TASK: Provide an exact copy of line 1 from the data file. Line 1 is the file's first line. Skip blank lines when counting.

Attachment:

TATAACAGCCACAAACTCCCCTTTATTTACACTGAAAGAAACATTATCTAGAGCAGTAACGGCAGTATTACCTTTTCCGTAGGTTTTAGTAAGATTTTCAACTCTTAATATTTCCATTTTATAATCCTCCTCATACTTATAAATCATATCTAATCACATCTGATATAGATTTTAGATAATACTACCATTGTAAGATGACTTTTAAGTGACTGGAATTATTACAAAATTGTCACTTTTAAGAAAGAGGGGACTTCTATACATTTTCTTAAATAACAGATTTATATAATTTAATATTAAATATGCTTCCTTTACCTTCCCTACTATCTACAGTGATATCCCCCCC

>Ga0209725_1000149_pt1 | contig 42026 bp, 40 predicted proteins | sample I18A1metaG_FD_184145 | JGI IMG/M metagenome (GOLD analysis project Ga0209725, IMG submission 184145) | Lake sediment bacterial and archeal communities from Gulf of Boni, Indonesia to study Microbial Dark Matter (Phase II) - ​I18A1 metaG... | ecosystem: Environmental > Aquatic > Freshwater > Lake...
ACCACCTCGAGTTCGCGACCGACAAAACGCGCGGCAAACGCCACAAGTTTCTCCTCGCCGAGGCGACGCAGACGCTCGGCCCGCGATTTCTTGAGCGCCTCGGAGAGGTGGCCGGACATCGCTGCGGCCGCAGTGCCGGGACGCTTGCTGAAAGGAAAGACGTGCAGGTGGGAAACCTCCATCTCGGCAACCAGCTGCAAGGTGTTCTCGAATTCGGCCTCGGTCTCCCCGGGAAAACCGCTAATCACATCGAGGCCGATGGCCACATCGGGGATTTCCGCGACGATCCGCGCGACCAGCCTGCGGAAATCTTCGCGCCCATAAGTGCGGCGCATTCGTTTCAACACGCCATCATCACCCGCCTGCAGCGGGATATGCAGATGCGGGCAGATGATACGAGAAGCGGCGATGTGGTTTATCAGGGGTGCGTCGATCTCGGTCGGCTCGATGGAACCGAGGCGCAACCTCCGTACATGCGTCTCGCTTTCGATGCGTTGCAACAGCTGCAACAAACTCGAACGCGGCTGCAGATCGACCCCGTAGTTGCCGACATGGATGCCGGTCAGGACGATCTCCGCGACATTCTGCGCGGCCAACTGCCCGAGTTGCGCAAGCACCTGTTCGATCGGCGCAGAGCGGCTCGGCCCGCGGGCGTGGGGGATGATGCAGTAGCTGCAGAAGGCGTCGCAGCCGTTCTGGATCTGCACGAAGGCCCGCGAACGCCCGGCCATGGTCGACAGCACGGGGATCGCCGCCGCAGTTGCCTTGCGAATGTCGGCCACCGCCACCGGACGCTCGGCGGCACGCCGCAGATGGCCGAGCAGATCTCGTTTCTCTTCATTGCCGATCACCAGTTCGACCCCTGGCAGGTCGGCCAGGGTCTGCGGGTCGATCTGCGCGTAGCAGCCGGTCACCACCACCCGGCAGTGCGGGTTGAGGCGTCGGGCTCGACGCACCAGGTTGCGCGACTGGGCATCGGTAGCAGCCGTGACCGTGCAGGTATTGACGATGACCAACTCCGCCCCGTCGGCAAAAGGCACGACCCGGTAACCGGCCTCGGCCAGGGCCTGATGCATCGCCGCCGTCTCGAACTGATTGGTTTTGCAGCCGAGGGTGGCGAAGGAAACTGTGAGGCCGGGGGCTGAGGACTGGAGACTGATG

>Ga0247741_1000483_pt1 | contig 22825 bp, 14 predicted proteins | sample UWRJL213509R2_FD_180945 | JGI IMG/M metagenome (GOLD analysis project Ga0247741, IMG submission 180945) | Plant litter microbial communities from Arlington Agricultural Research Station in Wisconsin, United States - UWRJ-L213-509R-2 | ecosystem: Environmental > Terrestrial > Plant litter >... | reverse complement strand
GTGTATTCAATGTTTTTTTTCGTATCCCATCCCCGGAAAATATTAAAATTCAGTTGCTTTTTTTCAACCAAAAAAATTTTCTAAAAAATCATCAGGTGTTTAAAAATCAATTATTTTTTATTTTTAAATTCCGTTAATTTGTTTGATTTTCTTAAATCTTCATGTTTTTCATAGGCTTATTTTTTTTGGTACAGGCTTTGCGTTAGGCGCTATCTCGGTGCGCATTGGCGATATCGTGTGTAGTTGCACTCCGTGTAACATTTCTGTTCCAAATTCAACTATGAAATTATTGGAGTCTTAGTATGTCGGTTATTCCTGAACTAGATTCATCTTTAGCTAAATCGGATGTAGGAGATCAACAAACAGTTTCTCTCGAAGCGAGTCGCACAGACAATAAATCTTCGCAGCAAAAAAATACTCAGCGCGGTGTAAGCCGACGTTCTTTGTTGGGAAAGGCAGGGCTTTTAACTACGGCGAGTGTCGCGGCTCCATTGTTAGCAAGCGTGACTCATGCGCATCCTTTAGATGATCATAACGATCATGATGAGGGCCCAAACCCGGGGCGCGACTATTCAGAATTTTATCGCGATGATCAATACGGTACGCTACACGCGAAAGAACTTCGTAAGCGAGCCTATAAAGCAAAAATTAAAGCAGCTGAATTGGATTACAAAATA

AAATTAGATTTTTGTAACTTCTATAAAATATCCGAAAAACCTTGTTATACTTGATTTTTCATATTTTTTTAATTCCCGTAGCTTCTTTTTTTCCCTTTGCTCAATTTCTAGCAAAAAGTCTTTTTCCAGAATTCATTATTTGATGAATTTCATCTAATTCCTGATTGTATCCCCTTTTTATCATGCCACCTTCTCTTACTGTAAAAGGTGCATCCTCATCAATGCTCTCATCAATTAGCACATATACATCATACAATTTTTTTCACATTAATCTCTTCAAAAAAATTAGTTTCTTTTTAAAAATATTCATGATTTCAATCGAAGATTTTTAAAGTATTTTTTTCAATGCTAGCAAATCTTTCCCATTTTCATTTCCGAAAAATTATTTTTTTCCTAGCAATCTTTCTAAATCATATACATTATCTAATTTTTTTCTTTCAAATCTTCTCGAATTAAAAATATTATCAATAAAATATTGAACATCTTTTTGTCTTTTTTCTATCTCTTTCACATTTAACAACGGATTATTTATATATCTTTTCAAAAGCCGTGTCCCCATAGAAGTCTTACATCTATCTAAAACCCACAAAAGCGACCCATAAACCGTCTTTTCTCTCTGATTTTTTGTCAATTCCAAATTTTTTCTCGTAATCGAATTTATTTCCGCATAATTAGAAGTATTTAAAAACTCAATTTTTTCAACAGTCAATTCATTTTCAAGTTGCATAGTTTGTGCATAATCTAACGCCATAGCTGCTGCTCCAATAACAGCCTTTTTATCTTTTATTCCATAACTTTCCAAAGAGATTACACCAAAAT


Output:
TATAACAGCCACAAACTCCCCTTTATTTACACTGAAAGAAACATTATCTAGAGCAGTAACGGCAGTATTACCTTTTCCGTAGGTTTTAGTAAGATTTTCAACTCTTAATATTTCCATTTTATAATCCTCCTCATACTTATAAATCATATCTAATCACATCTGATATAGATTTTAGATAATACTACCATTGTAAGATGACTTTTAAGTGACTGGAATTATTACAAAATTGTCACTTTTAAGAAAGAGGGGACTTCTATACATTTTCTTAAATAACAGATTTATATAATTTAATATTAAATATGCTTCCTTTACCTTCCCTACTATCTACAGTGATATCCCCCCC